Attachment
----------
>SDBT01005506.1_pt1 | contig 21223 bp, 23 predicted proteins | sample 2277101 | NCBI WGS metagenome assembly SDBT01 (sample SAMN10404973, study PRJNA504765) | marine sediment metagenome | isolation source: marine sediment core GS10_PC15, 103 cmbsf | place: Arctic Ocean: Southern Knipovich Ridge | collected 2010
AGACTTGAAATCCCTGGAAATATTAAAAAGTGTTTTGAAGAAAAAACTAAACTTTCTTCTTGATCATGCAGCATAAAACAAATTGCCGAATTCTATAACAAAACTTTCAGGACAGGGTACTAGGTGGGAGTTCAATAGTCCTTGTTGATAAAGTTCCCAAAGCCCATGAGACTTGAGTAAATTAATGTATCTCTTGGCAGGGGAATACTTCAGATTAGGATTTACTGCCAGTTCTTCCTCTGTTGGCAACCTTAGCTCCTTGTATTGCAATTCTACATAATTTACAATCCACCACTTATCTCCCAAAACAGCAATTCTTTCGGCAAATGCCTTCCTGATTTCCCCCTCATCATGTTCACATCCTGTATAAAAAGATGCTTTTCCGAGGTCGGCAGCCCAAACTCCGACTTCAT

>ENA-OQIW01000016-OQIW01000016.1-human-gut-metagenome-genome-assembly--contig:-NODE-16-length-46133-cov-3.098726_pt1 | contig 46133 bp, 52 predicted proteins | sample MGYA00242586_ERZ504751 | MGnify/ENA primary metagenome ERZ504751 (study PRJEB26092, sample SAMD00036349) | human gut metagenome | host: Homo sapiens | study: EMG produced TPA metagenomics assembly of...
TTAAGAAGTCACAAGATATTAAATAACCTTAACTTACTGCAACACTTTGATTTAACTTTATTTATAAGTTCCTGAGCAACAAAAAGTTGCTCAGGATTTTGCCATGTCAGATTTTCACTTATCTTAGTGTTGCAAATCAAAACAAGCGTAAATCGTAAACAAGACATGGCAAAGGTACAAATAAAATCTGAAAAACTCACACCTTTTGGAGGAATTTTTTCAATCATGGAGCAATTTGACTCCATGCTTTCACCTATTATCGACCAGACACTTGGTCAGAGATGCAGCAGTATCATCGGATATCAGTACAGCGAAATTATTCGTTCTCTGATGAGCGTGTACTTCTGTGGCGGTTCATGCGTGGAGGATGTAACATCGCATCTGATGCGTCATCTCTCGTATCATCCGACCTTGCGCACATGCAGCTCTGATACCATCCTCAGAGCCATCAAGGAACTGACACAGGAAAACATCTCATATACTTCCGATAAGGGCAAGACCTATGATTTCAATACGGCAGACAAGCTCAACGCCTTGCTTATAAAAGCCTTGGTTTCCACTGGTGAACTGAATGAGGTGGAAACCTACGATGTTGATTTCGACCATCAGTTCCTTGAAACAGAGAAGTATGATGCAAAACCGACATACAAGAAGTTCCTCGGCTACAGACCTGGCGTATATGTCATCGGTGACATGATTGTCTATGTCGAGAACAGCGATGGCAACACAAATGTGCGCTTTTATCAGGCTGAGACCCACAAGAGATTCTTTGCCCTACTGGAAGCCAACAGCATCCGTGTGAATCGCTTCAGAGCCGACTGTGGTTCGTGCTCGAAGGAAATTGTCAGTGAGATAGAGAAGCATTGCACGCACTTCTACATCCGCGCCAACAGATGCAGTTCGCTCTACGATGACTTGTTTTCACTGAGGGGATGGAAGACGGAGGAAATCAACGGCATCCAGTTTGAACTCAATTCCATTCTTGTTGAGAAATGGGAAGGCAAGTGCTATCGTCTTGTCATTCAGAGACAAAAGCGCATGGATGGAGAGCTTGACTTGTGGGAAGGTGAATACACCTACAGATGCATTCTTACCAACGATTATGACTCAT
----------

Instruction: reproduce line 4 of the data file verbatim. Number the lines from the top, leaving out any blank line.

TTAAGAAGTCACAAGATATTAAATAACCTTAACTTACTGCAACACTTTGATTTAACTTTATTTATAAGTTCCTGAGCAACAAAAAGTTGCTCAGGATTTTGCCATGTCAGATTTTCACTTATCTTAGTGTTGCAAATCAAAACAAGCGTAAATCGTAAACAAGACATGGCAAAGGTACAAATAAAATCTGAAAAACTCACACCTTTTGGAGGAATTTTTTCAATCATGGAGCAATTTGACTCCATGCTTTCACCTATTATCGACCAGACACTTGGTCAGAGATGCAGCAGTATCATCGGATATCAGTACAGCGAAATTATTCGTTCTCTGATGAGCGTGTACTTCTGTGGCGGTTCATGCGTGGAGGATGTAACATCGCATCTGATGCGTCATCTCTCGTATCATCCGACCTTGCGCACATGCAGCTCTGATACCATCCTCAGAGCCATCAAGGAACTGACACAGGAAAACATCTCATATACTTCCGATAAGGGCAAGACCTATGATTTCAATACGGCAGACAAGCTCAACGCCTTGCTTATAAAAGCCTTGGTTTCCACTGGTGAACTGAATGAGGTGGAAACCTACGATGTTGATTTCGACCATCAGTTCCTTGAAACAGAGAAGTATGATGCAAAACCGACATACAAGAAGTTCCTCGGCTACAGACCTGGCGTATATGTCATCGGTGACATGATTGTCTATGTCGAGAACAGCGATGGCAACACAAATGTGCGCTTTTATCAGGCTGAGACCCACAAGAGATTCTTTGCCCTACTGGAAGCCAACAGCATCCGTGTGAATCGCTTCAGAGCCGACTGTGGTTCGTGCTCGAAGGAAATTGTCAGTGAGATAGAGAAGCATTGCACGCACTTCTACATCCGCGCCAACAGATGCAGTTCGCTCTACGATGACTTGTTTTCACTGAGGGGATGGAAGACGGAGGAAATCAACGGCATCCAGTTTGAACTCAATTCCATTCTTGTTGAGAAATGGGAAGGCAAGTGCTATCGTCTTGTCATTCAGAGACAAAAGCGCATGGATGGAGAGCTTGACTTGTGGGAAGGTGAATACACCTACAGATGCATTCTTACCAACGATTATGACTCAT